For the last five seasons of "American Idol," a white guy who can play the guitar was crowned the winner of the competition. Yep, there hasn't been a female winner of "Idol" since Jordin Sparks in Season 6. It seems like the show stacked the odds in favor of the women for Season 12. Good.
"Idol" has been criticized in the past for the last five winners, but if the show is truly determined by votes, blame should also be placed on the viewers who fell in love with the usually conventionally "handsome" guy. But the judges and producers are responsible for putting the talent in front of the viewers, which is why looking at this crop of contestants, it's clear the show wants a female winner.
From the get go, judges have been saying "American Idol" Season 12 will have a female winner.
"All I can say is at least from what we just saw last night it's absolutely a girl's year to win, in my opinion," new judge Keith Urban told HollywoodLife in late February. "That's not to say the guys aren't strong because they really are. Its really more a testament to how strong the girls are this year. I want to see the emergence of great artistry, male, female, it doesn't really matter, but definitely the girls are stronger. I don't know why that is. It's just one of those things. We saw probably over 270 people all up to get it down to where we are today and the girls were just incredibly strong this year."
Boom. The seed is planted further in "American Idol" fans' minds.
When you look at the talent, the ladies have got it. From Candice Glover's smooth and effortless tones to Angie Miller's very marketable -- and nice sounding -- pipes and Kree Harrison's outstanding musical ability, it will be a travesty if a woman doesn't take home the top prize.
The talent on the male side is less than stellar. There's no hot white guy with a guitar -- he's been replaced with the soulful sounds of men like Devin Velez and Burnell Taylor. But for the most part, the men are forgettable, destined to play county fairs before returning to their hometowns and fading back away. It seems to be done on purpose, especially when you look at the talent the judges have shepherded along the way. Atrocious singers like J'da, Jimmy Smith and Chris Watson made it to the Top 20 guys and then, somehow Cortez Shaw and Elijah Liu surpassed them, counting themselves among the Top 10 guys.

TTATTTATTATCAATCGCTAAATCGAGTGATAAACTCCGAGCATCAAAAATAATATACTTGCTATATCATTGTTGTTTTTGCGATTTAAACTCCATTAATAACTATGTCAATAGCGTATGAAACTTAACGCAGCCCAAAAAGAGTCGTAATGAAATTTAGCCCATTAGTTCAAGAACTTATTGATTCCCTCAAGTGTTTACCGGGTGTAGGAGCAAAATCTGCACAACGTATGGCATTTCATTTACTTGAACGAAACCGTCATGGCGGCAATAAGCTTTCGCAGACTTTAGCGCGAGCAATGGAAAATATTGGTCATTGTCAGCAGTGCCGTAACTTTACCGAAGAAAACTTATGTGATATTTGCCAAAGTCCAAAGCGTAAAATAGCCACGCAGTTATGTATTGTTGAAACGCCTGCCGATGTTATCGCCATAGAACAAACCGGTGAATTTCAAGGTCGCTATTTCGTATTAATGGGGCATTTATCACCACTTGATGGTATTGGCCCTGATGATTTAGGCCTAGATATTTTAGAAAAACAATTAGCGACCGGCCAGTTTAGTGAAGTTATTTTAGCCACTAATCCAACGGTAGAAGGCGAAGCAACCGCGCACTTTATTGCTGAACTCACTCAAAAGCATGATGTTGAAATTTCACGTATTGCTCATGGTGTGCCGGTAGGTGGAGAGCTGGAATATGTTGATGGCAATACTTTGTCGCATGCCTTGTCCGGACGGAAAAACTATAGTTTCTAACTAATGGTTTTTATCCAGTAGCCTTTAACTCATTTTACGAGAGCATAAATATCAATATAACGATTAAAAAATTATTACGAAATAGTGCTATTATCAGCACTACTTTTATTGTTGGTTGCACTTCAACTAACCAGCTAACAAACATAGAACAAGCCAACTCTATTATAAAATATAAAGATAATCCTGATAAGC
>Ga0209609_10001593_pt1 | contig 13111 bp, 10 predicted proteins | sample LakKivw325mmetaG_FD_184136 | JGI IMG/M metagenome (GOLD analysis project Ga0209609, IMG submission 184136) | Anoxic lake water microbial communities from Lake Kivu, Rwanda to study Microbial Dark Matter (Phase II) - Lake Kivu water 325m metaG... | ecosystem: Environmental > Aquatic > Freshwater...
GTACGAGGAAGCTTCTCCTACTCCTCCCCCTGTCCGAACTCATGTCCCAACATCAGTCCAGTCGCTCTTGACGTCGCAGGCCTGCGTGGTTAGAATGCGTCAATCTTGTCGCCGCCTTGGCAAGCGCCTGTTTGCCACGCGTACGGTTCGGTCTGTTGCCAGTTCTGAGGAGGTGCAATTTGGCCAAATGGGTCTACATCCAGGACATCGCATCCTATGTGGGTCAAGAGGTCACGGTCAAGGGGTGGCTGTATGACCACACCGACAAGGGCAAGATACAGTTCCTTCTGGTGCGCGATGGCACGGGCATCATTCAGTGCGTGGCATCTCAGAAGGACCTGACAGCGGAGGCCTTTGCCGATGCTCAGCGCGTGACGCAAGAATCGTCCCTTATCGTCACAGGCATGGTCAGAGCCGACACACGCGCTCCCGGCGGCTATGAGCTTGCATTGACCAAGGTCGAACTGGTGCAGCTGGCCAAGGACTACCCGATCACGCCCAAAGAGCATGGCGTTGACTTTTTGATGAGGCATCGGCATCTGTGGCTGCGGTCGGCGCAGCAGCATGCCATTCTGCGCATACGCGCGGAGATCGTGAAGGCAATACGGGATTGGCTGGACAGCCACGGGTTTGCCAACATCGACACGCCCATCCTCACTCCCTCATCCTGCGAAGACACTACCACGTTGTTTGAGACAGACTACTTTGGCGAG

So why is "Idol" pushing the women so much?
Kelly Clarkson and Carrie Underwood are two of the most popular recording artists around today and they hail from "American Idol." When you look at Grammys and record sales, the ladies have it. It's been a while since an "Idol" winner made a big splash. Phillip Phillips scored a hit with "Home," but it hasn't really gotten industry attention, mostly just commercial placement. Having a female winner will change up the marketing -- Nicki Minaj is quick to point out which contestants are the total package -- look how far Clarkson and Underwood have gone, then look at the likes of Lee DeWyze and David Cook. Big difference. Yes, they've been around longer, but they were hits right out of the gate.
The group of contestants this year are incredibly diverse on both sides of gender in terms of race, looks and abilities. It's time the winner represented that. It makes sense that "Idol" is pushing for a female winner. They are more talented this season, but that's the whole point: They've stacked the odds. Is it fair? No, but should we as viewers truly believe the choice has been ours this whole time? Unlikely, when you really think about the beast that is "American Idol" and reality TV as a whole. Whether the competition is really stacked or the ladies are just that good and the men are that bad, it's time for a woman to be crowned "American Idol" once again.